The system Bishop is looking to save is capitalism, not the public education system, which is under an unrelenting attack by big business and every level of government, starting with the Obama administration. It goes without saying that the Republican state senator and the Democratic president have no intention of diverting the trillions spent on Wall Street bailout and the two wars into funding public education. Instead, they insist, teachers, like auto workers and every other section of the working class, must pay for the financial breakdown of the capitalist system and the preservation of the personal fortunes of the financial elite whose reckless speculation precipitated the crisis.
Far from being overpaid, teachers have suffered one attack on their wages, benefits and working conditions after another. Instructors in the Detroit Public Schools, for example, are already in the second year of a six percent pay cut, pushed through in 2009 with the collaboration of the Detroit Federation of Teachers.
The Obama administration has spearheaded this assault, while utilizing the anti-teacher nostrums of free market icons such as Milton Friedman. Unlike the Republican Right, however, the White House has collaborated with the teachers’ unions—the American Federation of Teachers and the National Education Association—to impose merit pay, the destruction of tenure rights and the expansion of charter schools.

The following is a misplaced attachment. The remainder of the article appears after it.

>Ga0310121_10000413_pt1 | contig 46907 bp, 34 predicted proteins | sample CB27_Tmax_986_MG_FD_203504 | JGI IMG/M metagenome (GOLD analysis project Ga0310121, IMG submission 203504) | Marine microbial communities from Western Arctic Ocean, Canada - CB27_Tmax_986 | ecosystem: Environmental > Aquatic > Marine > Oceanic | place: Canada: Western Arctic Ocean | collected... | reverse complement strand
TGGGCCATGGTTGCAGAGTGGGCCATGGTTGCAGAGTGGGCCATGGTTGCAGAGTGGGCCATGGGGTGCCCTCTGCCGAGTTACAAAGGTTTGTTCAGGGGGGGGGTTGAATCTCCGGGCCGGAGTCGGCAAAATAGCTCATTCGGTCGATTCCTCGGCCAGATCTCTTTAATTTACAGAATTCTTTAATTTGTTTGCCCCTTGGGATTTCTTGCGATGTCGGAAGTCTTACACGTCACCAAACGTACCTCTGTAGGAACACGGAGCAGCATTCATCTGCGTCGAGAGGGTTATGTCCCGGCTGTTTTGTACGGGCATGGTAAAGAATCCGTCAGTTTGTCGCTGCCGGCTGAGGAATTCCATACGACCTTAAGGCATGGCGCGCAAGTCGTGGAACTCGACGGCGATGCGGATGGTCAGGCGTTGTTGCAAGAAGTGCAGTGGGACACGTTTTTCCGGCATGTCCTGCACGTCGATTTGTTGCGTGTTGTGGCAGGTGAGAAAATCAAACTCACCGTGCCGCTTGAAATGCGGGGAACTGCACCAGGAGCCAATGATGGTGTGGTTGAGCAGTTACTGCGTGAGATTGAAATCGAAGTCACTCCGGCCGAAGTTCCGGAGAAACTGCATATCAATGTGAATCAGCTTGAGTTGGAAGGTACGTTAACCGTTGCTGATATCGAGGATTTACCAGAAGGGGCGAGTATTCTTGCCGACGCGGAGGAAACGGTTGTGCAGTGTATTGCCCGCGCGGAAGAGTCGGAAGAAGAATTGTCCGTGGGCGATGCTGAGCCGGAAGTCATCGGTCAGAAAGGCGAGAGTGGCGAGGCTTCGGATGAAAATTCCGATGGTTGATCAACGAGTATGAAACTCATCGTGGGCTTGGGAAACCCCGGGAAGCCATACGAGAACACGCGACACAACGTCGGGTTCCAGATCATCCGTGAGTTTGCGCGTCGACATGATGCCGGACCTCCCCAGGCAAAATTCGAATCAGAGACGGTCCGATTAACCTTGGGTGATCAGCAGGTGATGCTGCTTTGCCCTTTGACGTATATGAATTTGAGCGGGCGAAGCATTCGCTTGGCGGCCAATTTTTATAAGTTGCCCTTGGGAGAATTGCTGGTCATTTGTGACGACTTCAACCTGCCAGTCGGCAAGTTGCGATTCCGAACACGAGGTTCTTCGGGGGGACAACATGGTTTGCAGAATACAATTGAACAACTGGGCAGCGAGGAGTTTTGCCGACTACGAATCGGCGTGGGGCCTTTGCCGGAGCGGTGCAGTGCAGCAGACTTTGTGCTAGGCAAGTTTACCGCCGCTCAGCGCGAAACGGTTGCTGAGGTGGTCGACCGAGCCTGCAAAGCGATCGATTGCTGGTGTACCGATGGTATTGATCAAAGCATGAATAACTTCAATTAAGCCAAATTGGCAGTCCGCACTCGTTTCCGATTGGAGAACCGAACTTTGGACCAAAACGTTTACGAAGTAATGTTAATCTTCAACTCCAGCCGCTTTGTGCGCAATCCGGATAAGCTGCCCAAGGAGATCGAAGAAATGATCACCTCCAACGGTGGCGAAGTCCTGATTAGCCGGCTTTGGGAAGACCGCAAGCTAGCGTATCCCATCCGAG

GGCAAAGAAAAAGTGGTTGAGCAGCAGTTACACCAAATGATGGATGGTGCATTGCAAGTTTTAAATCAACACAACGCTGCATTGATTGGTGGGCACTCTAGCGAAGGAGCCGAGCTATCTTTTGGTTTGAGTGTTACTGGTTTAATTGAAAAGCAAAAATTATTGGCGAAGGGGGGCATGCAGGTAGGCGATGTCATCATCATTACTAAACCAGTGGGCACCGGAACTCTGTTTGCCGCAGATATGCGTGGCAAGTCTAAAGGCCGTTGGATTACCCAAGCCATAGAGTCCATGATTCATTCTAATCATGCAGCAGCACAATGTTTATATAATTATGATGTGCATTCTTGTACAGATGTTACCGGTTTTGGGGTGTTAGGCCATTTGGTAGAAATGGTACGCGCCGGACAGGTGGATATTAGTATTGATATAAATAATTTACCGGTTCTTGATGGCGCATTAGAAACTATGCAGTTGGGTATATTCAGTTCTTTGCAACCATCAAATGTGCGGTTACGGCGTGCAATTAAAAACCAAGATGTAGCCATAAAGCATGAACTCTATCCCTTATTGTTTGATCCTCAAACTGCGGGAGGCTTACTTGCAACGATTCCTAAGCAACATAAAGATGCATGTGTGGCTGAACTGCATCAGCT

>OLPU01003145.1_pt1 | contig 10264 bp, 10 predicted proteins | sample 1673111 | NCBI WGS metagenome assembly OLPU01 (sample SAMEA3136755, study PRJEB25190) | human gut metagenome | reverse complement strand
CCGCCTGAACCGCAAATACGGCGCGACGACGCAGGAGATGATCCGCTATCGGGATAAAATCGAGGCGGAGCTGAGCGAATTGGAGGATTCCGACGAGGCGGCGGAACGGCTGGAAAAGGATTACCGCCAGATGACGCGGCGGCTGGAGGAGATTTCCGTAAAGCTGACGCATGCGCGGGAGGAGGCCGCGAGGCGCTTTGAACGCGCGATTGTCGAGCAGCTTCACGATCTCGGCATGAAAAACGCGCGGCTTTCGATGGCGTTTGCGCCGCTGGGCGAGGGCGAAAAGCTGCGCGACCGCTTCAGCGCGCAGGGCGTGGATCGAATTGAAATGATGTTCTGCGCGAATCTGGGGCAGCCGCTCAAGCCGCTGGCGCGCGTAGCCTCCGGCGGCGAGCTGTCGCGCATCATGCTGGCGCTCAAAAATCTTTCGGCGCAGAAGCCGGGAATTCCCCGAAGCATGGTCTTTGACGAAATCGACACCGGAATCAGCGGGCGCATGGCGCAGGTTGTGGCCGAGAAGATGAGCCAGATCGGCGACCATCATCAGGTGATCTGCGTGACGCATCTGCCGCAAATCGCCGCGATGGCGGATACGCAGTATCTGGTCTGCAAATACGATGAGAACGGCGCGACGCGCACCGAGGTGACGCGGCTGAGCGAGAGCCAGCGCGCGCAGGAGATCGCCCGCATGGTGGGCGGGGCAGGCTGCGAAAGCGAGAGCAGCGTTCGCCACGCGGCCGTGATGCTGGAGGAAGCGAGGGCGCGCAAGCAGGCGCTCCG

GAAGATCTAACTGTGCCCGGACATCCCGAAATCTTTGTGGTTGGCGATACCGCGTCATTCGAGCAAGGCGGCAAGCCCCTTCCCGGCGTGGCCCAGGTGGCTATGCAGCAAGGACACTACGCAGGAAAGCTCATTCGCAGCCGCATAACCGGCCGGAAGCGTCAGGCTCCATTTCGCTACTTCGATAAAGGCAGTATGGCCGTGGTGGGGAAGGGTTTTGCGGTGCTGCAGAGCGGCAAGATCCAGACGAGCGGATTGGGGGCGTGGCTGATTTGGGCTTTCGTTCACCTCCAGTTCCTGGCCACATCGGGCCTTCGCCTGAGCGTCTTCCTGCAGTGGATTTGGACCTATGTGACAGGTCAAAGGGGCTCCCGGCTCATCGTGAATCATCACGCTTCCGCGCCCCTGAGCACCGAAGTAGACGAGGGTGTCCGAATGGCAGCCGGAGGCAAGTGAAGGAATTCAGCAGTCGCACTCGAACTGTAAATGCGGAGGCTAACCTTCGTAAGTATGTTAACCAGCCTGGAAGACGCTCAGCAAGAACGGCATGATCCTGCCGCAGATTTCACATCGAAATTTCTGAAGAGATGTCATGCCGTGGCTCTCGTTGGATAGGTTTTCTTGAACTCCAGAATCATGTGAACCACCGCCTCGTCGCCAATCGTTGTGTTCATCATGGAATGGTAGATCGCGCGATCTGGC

The News article ends with an ominous warning to teachers: that the unions are prepared to accept yet another round of wage and benefit concessions. “Many districts are in contract talks with teachers, and at the heart of those negotiations is not whether there will be concessions, but how deep.
“‘I think we’re realists, and as realists we’re open to talk about everything,’ said Tony Lucchi, president of the Troy Education Association, whose contract expires in August, just as legislators will be trying to solve the state's projected budget deficit.”
Teachers can place no confidence in the unions to defend their interests. New organizations of struggle, independent and opposed to these organizations, must be built in every school district, with the purpose of uniting school employees, parents and students in a common struggle to defend public education and all those who provide it. Such a struggle must take as its starting point the fight against both big business parties and the demand for a radical redistribution of wealth in order to allocate the necessary resources for a vast expansion and improvement of public education.